Zimbabweans sceptical of bond notes

Two in three Zimbabweans hold a negative view of bond notes, as the “surrogate” currency’s debut into the market nears.

BY TATIRA ZWINOIRA

In a poll conducted on NewsDay’s Facebook page, most respondents had negative views about the bond notes.

The results were taken from 202 people, who participated in the poll.

About 19,8% held a positive view, mainly citing it as a way of dealing with queues and gripping cash shortages.

The remainder of the respondents were indifferent, citing government’s general lack of consultation or engagement on key policies with the public as the main reason.
Although they were indifferent, most were raising questions on why Zimbabwe should not adopt the South African rand.

About 68% of exports go to South Africa, using total exports for the first half of the year an estimated $764,99 million was exported to that country.

Exports contribute 60% to liquidity flows followed by remittances 28%, external loans 8%, and foreign direct investment 5%.

Many analysts have argued this was reason to necessitate going back to the drawing board to revisit the rand as a better option to bond notes.

Of respondents that participated in the Facebook poll, one of the sharpest critiques came from a user named Wayne, who said: “You [government] are forcing this thing on us … We are never ready for poverty”.

Statistics body, the Zimbabwe National Statistics Agency, estimates the average Zimbabwean is living on $1 a day.

In describing bond notes, the majority of those who participated in the poll referred to the pseudo currency as “tissue paper”.

“Currency reforms are not the panacea to the plethora of economic challenges we face today as a country … So the introduction of bond notes without addressing all those underlying issues will not have the much needed economic benefits,” a Facebook user named Brian said.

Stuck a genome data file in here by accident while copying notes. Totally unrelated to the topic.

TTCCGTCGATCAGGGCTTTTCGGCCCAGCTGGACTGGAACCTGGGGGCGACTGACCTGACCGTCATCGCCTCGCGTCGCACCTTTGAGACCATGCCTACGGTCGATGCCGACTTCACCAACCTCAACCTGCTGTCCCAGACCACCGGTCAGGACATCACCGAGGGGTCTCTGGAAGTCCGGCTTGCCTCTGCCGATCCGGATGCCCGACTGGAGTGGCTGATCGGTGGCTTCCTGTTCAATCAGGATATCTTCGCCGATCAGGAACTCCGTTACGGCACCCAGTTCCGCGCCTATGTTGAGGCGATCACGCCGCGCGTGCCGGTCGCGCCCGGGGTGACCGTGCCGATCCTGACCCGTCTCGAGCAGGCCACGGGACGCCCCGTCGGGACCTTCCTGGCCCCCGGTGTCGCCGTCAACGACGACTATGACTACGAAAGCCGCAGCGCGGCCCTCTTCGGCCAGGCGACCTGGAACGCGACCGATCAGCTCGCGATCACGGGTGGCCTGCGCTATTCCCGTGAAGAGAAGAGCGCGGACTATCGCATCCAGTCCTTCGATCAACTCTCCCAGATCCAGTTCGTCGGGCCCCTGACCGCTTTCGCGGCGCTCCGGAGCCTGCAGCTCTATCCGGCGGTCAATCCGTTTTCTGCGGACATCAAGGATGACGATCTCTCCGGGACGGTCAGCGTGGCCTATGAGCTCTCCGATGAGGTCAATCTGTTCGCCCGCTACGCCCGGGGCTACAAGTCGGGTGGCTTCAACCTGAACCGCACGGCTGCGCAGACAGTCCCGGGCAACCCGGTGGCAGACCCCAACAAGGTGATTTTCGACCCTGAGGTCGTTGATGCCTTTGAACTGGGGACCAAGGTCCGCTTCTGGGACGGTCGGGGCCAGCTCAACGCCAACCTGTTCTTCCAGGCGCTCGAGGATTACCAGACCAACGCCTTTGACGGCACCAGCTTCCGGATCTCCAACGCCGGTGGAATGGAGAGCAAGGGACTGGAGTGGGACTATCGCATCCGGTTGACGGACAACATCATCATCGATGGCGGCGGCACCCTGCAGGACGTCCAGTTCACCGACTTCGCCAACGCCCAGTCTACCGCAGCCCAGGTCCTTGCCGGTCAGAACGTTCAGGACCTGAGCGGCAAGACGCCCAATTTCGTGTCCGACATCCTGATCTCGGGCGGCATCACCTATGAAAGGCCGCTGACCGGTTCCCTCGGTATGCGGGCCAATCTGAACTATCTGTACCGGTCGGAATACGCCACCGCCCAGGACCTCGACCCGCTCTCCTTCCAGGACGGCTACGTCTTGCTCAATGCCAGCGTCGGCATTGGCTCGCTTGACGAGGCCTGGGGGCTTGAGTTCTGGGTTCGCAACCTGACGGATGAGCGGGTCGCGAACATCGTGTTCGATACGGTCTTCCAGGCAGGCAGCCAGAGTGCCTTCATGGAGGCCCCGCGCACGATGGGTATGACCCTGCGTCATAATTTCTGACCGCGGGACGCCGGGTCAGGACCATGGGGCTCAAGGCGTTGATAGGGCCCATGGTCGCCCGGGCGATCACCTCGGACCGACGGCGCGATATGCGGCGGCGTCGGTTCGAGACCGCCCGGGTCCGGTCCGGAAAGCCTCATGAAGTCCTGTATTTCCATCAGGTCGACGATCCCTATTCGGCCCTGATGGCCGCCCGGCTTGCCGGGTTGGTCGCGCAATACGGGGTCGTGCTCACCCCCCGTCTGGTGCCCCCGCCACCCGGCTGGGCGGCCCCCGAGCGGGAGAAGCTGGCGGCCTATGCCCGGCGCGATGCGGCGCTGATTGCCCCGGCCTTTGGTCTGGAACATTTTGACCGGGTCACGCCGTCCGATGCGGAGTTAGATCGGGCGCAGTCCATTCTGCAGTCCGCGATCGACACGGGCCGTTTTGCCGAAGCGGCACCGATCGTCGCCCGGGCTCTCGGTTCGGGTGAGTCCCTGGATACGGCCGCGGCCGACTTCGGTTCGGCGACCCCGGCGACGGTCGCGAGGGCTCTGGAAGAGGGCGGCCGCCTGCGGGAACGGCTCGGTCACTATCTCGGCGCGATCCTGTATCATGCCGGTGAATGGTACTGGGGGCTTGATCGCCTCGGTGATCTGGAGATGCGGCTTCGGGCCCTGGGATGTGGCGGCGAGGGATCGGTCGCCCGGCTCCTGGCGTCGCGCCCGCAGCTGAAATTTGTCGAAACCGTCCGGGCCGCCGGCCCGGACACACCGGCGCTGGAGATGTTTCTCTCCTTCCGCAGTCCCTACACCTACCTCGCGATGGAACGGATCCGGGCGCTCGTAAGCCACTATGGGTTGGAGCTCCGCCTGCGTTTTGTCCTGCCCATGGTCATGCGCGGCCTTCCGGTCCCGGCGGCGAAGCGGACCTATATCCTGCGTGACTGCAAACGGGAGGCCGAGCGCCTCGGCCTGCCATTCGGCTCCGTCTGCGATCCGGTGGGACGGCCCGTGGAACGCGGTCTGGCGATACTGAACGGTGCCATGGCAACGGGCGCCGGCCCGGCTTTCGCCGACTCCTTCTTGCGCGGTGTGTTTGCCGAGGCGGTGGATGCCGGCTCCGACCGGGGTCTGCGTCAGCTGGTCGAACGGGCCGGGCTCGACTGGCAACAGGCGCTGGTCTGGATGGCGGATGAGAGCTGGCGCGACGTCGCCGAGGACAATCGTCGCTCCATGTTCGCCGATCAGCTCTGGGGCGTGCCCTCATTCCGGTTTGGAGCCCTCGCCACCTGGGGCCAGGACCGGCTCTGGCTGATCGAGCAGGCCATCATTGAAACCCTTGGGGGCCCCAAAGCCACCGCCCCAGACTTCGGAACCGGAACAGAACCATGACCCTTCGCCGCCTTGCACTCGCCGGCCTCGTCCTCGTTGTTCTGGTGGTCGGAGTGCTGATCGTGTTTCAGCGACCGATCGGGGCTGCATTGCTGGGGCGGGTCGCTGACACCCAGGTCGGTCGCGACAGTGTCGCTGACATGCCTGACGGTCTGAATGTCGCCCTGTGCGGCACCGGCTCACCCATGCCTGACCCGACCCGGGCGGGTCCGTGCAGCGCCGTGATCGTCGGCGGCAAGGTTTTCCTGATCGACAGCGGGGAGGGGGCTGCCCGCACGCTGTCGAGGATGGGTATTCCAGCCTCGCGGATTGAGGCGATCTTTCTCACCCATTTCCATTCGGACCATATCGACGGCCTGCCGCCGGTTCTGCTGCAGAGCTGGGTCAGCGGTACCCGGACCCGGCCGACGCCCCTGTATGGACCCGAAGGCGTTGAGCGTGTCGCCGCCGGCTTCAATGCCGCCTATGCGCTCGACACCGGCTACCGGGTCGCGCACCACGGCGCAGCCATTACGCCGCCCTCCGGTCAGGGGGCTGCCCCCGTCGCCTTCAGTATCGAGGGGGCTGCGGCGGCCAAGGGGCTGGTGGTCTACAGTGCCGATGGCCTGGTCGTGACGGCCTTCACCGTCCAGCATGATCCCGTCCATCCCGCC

Another user, Arthur, said bond notes could be an exit strategy for the government due to it being one of the many “foolish” economic reforms.

Of those who supported bond notes, many were largely for it due to its convenience.

“Let them come because we have a money crisis … We are tired of queuing for cash,” Ronald said.

The poll was also conducted on NewsDay’s Twitter account, where the majority expressed displeasure over bond notes, while seemingly acknowledging government’s failure to engage the public on economic reforms.

“What choice do we have, especially under a crushing liquidity crunch?” Ronald said.

Bond notes are expected to be released into the economy at the end of the month under the

$200 million export incentive facility guaranteed by the African Export-Import Bank.

Last week, Zimbabwe Revenue Authority board chairperson, Willia Bonyongwe said the imminent advent of the bond notes had brought some uncertainty into the economy, thereby, worsening the existing liquidity challenges “because everyone wants to keep their United States dollar cash”.

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